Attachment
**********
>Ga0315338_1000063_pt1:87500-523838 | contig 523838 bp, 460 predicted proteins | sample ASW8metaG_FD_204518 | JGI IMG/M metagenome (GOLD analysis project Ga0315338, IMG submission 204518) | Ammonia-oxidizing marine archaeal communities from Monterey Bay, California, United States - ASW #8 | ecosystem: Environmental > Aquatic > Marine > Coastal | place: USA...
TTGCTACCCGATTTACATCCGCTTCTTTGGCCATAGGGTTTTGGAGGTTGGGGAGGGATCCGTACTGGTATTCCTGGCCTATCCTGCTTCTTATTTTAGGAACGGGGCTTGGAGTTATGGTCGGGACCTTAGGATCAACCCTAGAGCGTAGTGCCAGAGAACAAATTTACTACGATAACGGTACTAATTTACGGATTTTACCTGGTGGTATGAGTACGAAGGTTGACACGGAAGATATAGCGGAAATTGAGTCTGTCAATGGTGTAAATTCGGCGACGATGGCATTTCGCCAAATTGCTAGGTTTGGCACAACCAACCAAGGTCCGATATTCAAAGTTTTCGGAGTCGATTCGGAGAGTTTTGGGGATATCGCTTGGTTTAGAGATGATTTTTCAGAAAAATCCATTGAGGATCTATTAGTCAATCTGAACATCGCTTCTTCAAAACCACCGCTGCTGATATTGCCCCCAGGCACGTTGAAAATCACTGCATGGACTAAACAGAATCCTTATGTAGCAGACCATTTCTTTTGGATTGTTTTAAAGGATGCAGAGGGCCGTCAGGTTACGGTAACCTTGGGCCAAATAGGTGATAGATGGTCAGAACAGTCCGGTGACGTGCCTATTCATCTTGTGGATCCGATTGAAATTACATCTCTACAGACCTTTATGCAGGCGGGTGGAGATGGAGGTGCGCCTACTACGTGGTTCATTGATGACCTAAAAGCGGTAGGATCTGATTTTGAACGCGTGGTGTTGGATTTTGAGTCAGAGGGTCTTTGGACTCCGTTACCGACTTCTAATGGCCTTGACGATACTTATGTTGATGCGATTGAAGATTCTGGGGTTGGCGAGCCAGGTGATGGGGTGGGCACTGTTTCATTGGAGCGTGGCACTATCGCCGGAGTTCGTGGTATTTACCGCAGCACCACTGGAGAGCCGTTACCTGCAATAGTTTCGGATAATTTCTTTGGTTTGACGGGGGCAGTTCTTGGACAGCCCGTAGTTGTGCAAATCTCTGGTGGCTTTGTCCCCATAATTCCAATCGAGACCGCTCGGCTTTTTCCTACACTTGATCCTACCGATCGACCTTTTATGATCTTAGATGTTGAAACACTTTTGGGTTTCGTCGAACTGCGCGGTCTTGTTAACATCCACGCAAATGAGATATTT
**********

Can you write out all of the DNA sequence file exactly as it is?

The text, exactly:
>Ga0315338_1000063_pt1:87500-523838 | contig 523838 bp, 460 predicted proteins | sample ASW8metaG_FD_204518 | JGI IMG/M metagenome (GOLD analysis project Ga0315338, IMG submission 204518) | Ammonia-oxidizing marine archaeal communities from Monterey Bay, California, United States - ASW #8 | ecosystem: Environmental > Aquatic > Marine > Coastal | place: USA...
TTGCTACCCGATTTACATCCGCTTCTTTGGCCATAGGGTTTTGGAGGTTGGGGAGGGATCCGTACTGGTATTCCTGGCCTATCCTGCTTCTTATTTTAGGAACGGGGCTTGGAGTTATGGTCGGGACCTTAGGATCAACCCTAGAGCGTAGTGCCAGAGAACAAATTTACTACGATAACGGTACTAATTTACGGATTTTACCTGGTGGTATGAGTACGAAGGTTGACACGGAAGATATAGCGGAAATTGAGTCTGTCAATGGTGTAAATTCGGCGACGATGGCATTTCGCCAAATTGCTAGGTTTGGCACAACCAACCAAGGTCCGATATTCAAAGTTTTCGGAGTCGATTCGGAGAGTTTTGGGGATATCGCTTGGTTTAGAGATGATTTTTCAGAAAAATCCATTGAGGATCTATTAGTCAATCTGAACATCGCTTCTTCAAAACCACCGCTGCTGATATTGCCCCCAGGCACGTTGAAAATCACTGCATGGACTAAACAGAATCCTTATGTAGCAGACCATTTCTTTTGGATTGTTTTAAAGGATGCAGAGGGCCGTCAGGTTACGGTAACCTTGGGCCAAATAGGTGATAGATGGTCAGAACAGTCCGGTGACGTGCCTATTCATCTTGTGGATCCGATTGAAATTACATCTCTACAGACCTTTATGCAGGCGGGTGGAGATGGAGGTGCGCCTACTACGTGGTTCATTGATGACCTAAAAGCGGTAGGATCTGATTTTGAACGCGTGGTGTTGGATTTTGAGTCAGAGGGTCTTTGGACTCCGTTACCGACTTCTAATGGCCTTGACGATACTTATGTTGATGCGATTGAAGATTCTGGGGTTGGCGAGCCAGGTGATGGGGTGGGCACTGTTTCATTGGAGCGTGGCACTATCGCCGGAGTTCGTGGTATTTACCGCAGCACCACTGGAGAGCCGTTACCTGCAATAGTTTCGGATAATTTCTTTGGTTTGACGGGGGCAGTTCTTGGACAGCCCGTAGTTGTGCAAATCTCTGGTGGCTTTGTCCCCATAATTCCAATCGAGACCGCTCGGCTTTTTCCTACACTTGATCCTACCGATCGACCTTTTATGATCTTAGATGTTGAAACACTTTTGGGTTTCGTCGAACTGCGCGGTCTTGTTAACATCCACGCAAATGAGATATTT